This command does the following:

  1. Sets the PORT variable to 80

  2. Checks if the PORT variable is set

  3. If the PORT variable is set, executes the command with echo and nc, the latter with a timeout of 1 second and a wait time of 2 seconds

  4. If the PORT variable is not set, prints a message

Based on the language your container application runs on

Based on the microservices running on your container, you can use one of the commands below. If your container application runs on Python, Ruby, or Node.js, consider using these commands:

Pythonic Exploration 🐍; PORT=80
python -c "import socket; print('Connected' if socket.create_connection(('$HOSTNAME', $PORT), timeout=1) else 'NOT Connected')"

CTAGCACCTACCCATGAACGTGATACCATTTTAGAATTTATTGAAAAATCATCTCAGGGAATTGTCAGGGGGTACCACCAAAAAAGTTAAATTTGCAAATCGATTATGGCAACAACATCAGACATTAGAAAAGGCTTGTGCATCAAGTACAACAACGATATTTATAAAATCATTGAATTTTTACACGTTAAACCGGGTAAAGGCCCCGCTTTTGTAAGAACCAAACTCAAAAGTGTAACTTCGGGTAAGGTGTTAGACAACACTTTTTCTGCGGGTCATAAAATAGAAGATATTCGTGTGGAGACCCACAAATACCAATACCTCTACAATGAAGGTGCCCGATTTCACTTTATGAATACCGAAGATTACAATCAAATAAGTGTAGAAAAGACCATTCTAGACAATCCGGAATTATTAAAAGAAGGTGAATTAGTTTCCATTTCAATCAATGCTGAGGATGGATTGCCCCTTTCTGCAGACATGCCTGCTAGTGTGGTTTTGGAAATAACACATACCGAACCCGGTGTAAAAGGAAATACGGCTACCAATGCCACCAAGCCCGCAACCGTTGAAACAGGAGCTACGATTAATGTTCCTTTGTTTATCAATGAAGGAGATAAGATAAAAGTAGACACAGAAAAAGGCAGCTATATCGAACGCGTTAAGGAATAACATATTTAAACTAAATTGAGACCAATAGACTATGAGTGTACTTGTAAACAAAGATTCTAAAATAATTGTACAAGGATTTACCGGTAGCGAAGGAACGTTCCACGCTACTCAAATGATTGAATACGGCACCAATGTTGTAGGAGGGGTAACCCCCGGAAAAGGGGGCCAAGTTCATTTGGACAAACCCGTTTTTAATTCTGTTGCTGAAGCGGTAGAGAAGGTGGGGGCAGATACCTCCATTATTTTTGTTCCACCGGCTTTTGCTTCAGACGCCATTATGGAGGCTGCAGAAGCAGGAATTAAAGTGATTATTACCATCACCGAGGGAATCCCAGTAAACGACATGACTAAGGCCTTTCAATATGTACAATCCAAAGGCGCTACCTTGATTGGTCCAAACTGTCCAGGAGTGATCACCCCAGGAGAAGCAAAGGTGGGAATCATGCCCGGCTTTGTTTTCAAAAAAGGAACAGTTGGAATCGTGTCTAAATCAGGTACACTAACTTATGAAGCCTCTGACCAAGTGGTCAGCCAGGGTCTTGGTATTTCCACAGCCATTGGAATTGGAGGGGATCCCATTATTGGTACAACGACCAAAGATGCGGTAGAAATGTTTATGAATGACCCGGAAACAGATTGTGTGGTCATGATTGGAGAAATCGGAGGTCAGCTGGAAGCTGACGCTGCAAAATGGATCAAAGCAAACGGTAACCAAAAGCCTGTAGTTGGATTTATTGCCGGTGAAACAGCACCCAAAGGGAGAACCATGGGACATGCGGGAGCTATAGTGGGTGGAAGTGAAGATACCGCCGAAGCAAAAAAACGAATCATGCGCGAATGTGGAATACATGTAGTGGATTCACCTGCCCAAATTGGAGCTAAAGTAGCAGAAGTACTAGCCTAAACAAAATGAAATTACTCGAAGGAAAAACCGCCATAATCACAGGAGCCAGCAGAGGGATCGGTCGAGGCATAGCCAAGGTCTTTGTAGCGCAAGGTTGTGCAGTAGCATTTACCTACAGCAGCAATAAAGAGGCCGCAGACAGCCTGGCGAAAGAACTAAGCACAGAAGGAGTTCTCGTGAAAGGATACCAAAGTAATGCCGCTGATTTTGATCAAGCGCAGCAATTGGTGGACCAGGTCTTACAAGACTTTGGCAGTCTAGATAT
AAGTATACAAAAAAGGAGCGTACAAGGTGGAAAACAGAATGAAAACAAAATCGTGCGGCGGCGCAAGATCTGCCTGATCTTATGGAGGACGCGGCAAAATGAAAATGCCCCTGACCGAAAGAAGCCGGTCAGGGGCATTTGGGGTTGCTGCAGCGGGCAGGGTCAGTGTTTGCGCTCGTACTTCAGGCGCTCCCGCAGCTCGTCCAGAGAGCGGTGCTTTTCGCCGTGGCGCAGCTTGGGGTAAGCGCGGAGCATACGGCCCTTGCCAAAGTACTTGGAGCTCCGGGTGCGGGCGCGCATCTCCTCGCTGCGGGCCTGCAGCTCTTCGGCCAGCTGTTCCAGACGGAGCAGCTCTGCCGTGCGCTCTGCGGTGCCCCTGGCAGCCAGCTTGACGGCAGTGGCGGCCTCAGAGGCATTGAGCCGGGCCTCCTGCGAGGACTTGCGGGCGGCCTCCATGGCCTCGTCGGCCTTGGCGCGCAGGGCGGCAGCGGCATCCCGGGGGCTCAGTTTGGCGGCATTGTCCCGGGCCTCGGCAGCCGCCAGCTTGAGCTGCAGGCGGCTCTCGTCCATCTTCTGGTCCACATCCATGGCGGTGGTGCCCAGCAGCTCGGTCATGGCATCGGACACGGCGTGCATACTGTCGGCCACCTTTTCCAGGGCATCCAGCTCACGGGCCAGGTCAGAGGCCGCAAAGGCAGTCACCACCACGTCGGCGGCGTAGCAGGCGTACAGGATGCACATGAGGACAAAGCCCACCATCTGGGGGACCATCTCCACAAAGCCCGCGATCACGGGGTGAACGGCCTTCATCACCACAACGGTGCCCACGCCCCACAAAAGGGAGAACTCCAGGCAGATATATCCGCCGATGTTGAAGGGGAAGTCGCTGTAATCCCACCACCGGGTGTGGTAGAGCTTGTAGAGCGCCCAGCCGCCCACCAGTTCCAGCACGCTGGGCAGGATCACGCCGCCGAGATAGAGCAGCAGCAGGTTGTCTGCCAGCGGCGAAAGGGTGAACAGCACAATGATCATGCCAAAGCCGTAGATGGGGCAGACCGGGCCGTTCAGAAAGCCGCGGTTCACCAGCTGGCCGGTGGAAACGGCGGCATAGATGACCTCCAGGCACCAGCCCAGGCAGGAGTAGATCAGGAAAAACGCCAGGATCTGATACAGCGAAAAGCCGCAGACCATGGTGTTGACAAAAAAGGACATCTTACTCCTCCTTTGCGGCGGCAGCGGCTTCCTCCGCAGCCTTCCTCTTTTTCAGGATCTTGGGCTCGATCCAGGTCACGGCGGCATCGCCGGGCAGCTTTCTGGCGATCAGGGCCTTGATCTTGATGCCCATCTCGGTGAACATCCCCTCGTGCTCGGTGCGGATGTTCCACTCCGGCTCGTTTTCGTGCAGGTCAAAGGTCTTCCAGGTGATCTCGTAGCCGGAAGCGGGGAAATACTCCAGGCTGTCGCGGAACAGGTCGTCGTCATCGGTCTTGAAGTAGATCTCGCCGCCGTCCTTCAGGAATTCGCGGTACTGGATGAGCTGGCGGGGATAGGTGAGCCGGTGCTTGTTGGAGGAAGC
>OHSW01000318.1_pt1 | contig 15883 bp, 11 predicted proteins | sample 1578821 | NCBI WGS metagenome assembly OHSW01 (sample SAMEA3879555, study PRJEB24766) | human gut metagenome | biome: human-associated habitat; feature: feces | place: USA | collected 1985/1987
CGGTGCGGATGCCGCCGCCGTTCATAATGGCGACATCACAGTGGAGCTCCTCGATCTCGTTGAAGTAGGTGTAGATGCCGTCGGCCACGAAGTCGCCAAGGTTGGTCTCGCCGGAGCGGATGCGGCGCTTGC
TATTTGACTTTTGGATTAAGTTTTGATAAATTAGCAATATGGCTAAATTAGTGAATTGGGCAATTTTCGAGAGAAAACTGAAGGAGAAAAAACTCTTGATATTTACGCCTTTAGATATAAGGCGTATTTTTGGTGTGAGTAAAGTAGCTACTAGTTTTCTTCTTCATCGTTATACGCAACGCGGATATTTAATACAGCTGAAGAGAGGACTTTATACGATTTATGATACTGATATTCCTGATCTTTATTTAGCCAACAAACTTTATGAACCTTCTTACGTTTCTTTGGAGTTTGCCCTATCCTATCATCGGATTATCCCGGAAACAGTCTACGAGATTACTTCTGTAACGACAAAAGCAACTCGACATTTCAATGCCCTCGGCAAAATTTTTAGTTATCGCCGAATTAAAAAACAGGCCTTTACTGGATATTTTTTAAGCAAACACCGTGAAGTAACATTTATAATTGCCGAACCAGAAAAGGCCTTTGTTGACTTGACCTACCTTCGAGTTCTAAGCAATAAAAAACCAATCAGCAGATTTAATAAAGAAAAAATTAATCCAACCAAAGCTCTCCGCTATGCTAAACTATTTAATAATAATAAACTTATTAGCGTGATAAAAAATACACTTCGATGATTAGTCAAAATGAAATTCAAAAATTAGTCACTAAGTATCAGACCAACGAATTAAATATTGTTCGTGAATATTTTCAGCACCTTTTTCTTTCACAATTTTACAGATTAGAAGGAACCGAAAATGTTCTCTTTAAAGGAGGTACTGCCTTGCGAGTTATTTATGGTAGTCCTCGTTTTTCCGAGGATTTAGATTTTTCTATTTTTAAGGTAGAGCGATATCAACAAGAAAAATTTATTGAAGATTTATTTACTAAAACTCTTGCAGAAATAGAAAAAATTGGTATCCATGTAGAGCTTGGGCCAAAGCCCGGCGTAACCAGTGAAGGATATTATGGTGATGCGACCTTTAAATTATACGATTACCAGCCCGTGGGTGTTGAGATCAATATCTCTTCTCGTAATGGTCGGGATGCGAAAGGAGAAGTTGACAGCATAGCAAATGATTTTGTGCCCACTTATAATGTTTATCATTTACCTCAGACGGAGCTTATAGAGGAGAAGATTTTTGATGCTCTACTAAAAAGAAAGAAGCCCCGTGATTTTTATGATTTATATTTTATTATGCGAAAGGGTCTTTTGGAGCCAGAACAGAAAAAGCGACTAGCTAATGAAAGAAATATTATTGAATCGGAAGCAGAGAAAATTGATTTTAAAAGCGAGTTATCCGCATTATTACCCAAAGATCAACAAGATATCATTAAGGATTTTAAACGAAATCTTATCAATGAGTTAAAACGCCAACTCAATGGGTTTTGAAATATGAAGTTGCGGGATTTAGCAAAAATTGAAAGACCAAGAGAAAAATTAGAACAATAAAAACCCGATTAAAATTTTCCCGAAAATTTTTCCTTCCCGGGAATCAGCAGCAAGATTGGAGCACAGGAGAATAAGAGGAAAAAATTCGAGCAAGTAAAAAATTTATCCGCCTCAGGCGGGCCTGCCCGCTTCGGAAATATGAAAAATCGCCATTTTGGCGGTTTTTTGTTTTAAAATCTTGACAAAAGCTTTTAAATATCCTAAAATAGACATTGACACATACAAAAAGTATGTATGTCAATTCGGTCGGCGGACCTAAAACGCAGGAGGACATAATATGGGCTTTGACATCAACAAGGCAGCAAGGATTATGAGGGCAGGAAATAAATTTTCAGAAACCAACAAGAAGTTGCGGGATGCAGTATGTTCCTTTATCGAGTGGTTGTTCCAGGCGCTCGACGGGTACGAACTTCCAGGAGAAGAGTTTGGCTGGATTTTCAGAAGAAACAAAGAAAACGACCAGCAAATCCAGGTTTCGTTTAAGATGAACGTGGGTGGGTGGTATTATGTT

Harness the simplicity of Python for quick connectivity tests.

Ruby Resilience πŸ’Ž; PORT=80
ruby -rsocket -e "Socket.tcp('$HOSTNAME', $PORT, connect_timeout: 1) ? (puts 'Connected') : (puts 'Not Connected')"

Ruby enthusiasts can employ this elegant one-liner for troubleshooting.

Node.js Exploration πŸ”; PORT=80
timeout 1 node -e "require('net').connect({host: '$HOSTNAME', port: $PORT, timeout: 1000}, () => console.log('open')).on('error', () => console.log('closed'))"

Simple commands can be powerful. Node.js developers can use this command to check connectivity to port 80 on Another approach is to use the following command to send an HTTP request to and print the response to stdout:; PORT=80
timeout 1 node -e "const http = require('http'); const options = { hostname: '$HOSTNAME', port: $PORT, path: '/', method: 'GET' }; const req = http.request(options, (res) => { let responseData = ''; res.on('data', (chunk) => { responseData += chunk; }); res.on('end', () => { console.log(responseData); }); }); req.on('error', (error) => { console.error('